6-Two emotions that you hope viewers get from your photography.

SS: I just love this and I don’t know why, or I like this because it is so beautiful.  

LW: I am not trying to convey any specific emotions with the work. What I am looking for when I go out to take pictures are moments of “affirmation”, originating from seemingly insignificant moments, but where the random, disparate chance elements of reality unfolding before one’s eyes transform into a composition that feels perfectly “right”. In a sense what I am describing is Henri Cartier Bresson’s concept of the “decisive moment”. My hope is that the viewers feel that same sense of the “rightness” of the moment captured. That they feel the same kind of spark that I felt when I took the picture, the same sort of poetic awareness that makes the ordinary special. And that the moment in which they begin to feel it matches, in some sense, the moment of affirmation, the “yes” that I felt at the precise moment I was taking the picture.

YB: Joy and fulfilment.

DC: I wish people can see my images and realize that I don’t use expensive props or complex settings to create magical scenes. From that I want people to believe in meaningful magical moments in their lives. Also, many of my ideas come from when I am not so well and I still can find something that is beautiful out of it! So, I wish people can connect to it and do the same for themselves.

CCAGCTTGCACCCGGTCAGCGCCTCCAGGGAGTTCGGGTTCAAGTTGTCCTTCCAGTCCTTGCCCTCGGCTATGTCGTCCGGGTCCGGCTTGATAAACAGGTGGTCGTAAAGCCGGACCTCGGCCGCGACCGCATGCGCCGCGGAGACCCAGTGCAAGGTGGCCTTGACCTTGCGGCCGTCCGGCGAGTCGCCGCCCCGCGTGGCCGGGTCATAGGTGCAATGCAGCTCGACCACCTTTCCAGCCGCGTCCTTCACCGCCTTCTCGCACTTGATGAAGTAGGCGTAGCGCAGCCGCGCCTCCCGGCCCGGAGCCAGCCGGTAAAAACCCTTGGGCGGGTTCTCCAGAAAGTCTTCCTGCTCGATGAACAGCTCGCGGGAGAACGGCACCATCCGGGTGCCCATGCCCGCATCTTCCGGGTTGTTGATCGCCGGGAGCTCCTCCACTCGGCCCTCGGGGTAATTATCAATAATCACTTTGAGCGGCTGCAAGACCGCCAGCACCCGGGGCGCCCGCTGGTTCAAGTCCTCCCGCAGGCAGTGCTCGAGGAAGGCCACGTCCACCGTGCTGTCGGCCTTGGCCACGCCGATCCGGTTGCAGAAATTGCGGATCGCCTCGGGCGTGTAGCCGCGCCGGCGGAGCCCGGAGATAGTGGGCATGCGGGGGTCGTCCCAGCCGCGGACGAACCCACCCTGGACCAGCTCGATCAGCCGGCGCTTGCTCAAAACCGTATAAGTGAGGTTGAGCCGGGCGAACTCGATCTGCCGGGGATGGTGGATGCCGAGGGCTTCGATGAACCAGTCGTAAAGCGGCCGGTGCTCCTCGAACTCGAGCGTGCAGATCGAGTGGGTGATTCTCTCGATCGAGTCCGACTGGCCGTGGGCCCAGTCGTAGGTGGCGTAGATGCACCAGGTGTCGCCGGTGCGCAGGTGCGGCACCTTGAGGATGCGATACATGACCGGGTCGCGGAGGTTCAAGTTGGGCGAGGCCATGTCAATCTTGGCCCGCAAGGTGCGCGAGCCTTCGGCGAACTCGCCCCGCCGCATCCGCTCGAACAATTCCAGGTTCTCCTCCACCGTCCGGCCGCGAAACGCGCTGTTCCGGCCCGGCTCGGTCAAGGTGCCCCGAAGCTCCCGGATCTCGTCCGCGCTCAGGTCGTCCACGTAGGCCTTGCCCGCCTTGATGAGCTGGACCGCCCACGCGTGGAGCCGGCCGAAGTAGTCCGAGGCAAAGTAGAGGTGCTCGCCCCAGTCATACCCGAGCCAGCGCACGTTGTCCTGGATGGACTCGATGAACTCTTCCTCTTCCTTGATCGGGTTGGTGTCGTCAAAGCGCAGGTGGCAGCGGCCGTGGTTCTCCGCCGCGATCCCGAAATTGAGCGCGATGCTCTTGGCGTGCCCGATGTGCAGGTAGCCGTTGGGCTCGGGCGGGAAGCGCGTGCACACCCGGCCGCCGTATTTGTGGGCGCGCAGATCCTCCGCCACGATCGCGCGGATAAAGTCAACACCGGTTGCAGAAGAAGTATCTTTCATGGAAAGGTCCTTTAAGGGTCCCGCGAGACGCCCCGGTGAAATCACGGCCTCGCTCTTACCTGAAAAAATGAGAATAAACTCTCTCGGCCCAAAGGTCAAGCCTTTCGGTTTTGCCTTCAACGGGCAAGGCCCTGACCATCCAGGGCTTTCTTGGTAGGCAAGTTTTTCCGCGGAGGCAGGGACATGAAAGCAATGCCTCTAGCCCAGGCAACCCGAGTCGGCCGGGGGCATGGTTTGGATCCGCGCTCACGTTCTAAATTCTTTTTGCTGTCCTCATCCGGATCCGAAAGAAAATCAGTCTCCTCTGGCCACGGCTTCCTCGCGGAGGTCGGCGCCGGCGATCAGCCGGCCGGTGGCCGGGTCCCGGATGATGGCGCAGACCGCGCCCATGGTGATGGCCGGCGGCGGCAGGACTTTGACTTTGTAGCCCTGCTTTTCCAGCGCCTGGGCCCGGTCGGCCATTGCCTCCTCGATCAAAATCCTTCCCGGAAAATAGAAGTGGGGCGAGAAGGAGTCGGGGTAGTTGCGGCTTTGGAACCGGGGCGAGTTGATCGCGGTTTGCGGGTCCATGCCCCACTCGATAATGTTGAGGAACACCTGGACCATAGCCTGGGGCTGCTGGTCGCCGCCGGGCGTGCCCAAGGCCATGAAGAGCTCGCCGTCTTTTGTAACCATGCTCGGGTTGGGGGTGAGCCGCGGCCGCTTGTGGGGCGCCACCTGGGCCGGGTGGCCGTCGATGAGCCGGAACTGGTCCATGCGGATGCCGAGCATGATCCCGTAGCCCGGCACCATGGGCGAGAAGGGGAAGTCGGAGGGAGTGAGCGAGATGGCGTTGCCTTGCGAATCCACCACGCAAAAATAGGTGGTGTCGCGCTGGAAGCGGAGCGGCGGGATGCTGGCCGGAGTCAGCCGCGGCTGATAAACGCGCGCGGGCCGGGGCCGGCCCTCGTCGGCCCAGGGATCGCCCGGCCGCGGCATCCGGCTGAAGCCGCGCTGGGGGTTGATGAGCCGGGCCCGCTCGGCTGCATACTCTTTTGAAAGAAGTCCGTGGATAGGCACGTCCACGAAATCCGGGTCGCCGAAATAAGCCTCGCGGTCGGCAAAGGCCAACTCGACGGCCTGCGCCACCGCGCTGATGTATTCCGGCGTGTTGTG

Lester Weiss

Lester Weiss

7-Two pros and two cons of Photoshop and other post edition apps.

SS: Pros: we can make our photos better when it is necessary (ops, I have just one pro) Cons: it is easy to over work an image and it looks ridiculous.

LW: Photoshop is a great tool, but it’s only as good as its user. I’ve been using it for 25 years and I still feel that there’s a lot more I could be doing with it to enhance my images. It’s great for improving the overall “look” of the image in conventional ways that mimic what you could do to images in the darkroom during the era of film photography. But it also makes overlaying multiple images much easier and in many ways gives you considerably more power than you had to alter images in the darkroom. I love Photoshop’s method of layering and compositing images.